Maura Rodgers, executive director of Casey's Clubhouse Miracle Field in Upper St. Clair, remembers one of her family's trees in particular.
"My dad would take us to pick out the Christmas tree," said Miss Rodgers, 22, of Nottingham. "The first year that I was allowed to pick out a tree, I chose the saddest, sorriest tree on the lot, because I knew no one else would want him. We called that the Charlie Brown Christmas tree. It was the last year I was permitted to pick the tree."
The selection of a certain Christmas present has special meaning for Diane Essary, 37, of Peters.
"When I was about 8 years old, it was my first time being able to buy my mom something for Christmas, and, wow, was I excited!" she recalled. "I got her this clear glass vessel with a big yellow butterfly in the middle, suspended. Her favorite was a yellow butterfly, so it was extra special. She cried with joy.
"A few years later she passed from cancer. Now when times get hard, I always seem to have a yellow butterfly show up and reassure me it'll be OK."
Mrs. Essary received the gift that was all the rage in 1984: a Cabbage Patch Kid.
"My daughter now sleeps with her," she said. "I received her when money was super tight in our family, but somehow my parents found a way, as parents usually do."
Some Christmas memories are jogged by something as simple as a snapshot.
"I have a picture of me as one of Santa's helpers, riding with Santa on a Bethel Park fire engine in a parade circa 1986," said Lisa White, 43, who grew up in South Park.
"I worked at McDonald's, at the end of Corrigan Drive. I was the 'party girl,' meaning I did all the children's birthday parties and public appearances with Ronald McDonald, Grimace and the Hamburglar. We were at all the parades and fairs."
Along with her Santa's helper costume, she sports platinum-blond locks in the photograph.
"I bleached my hair because I thought it looked great," she said. "It didn't."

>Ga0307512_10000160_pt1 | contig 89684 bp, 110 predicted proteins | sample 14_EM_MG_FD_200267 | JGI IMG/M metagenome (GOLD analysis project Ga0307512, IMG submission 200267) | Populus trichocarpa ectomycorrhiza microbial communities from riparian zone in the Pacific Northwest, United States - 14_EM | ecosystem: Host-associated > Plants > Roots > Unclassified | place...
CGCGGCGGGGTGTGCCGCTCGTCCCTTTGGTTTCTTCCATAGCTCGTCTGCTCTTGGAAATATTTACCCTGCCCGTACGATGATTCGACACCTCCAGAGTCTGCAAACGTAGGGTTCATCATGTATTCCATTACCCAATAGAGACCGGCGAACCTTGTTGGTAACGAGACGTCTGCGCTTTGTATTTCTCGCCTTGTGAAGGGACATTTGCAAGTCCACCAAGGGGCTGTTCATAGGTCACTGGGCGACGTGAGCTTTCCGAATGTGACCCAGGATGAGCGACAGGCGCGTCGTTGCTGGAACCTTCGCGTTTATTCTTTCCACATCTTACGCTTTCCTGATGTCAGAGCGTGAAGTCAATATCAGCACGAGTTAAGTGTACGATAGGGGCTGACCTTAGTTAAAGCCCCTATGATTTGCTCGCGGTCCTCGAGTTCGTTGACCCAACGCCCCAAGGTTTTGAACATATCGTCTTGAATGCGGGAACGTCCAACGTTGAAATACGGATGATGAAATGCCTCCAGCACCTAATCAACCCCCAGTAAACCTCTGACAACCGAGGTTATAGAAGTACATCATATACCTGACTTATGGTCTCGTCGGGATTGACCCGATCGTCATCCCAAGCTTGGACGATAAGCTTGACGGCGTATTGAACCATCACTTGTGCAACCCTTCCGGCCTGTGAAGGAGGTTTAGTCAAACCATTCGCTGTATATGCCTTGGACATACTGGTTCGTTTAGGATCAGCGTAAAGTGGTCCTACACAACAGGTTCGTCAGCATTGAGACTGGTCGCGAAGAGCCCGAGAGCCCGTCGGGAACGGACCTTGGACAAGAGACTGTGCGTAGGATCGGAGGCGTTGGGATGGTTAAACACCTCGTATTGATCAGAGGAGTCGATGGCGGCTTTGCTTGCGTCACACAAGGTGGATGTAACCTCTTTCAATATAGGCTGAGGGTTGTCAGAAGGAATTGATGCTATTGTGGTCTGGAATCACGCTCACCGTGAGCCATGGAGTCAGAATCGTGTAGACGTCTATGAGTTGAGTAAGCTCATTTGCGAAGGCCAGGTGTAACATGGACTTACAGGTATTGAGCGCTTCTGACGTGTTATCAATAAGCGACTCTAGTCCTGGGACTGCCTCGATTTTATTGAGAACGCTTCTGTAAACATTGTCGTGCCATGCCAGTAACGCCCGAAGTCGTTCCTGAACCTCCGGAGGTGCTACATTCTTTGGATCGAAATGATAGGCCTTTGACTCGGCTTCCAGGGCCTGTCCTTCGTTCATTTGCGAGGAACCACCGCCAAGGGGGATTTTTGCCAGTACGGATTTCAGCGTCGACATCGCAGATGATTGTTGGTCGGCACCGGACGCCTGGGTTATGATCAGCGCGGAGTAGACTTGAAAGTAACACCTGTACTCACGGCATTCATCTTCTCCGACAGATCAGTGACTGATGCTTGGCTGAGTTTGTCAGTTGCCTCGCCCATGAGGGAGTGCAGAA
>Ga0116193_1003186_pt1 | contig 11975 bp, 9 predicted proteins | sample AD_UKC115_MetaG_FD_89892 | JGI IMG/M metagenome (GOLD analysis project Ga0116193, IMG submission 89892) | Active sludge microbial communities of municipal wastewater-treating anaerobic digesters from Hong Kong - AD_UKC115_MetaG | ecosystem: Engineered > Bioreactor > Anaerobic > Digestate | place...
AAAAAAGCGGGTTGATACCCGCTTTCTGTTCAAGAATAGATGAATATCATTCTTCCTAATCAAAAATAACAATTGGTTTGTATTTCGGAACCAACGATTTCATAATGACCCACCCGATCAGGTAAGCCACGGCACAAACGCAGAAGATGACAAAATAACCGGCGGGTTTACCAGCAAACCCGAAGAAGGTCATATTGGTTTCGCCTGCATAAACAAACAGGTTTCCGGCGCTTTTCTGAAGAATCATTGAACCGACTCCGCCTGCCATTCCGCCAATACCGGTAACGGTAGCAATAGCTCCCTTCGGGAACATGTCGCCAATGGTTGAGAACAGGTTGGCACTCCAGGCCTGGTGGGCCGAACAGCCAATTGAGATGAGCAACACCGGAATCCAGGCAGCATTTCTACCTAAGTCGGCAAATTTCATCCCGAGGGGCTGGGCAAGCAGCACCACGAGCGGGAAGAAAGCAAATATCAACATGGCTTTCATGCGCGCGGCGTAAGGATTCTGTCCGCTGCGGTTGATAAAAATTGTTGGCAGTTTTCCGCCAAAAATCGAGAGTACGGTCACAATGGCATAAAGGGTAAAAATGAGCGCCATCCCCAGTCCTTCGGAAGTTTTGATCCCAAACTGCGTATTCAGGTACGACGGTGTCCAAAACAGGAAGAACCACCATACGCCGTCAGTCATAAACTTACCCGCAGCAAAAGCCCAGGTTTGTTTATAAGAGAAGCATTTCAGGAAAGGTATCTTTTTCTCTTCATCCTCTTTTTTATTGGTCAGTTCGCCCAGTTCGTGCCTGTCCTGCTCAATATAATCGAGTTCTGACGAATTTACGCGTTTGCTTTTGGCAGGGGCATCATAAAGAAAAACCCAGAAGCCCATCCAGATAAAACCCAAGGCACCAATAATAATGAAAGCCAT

Christmas music brings back fond memories for Tina Featheringham, 48, of Mt. Lebanon. She remembers attending National Symphony Orchestra Pops performances with her father and stepmother in Washington, D.C., near where she spent her youth.
"One concert was particularly memorable," she said. "[Conductor] Marvin Hamlisch looked out in the audience and noticed that the first couple of rows were filled with teenagers, and stopped the show to ask if they were a group. When he learned that they were a concert band from Australia, touring the U.S., he told them to go get their instruments during intermission and join him on stage.
"Well, I guess only the first-chair trumpeter had the guts to do it, but up he went, playing a jazzy version of 'The First Noel' with Marvin Hamlisch accompanying him on piano! The kid's smile was a mile wide, and so was Marvin's.
"In fact, mine is pretty wide right now, just remembering it," Ms. Featheringham said. "It kind of had it all -- being with family, the Kennedy Center so beautifully decorated, and the power of music. The magic of the season is such a hackneyed phrase, but it really applied during those moments."neigh_south
Harry Funk, freelance writer: firstname.lastname@example.org.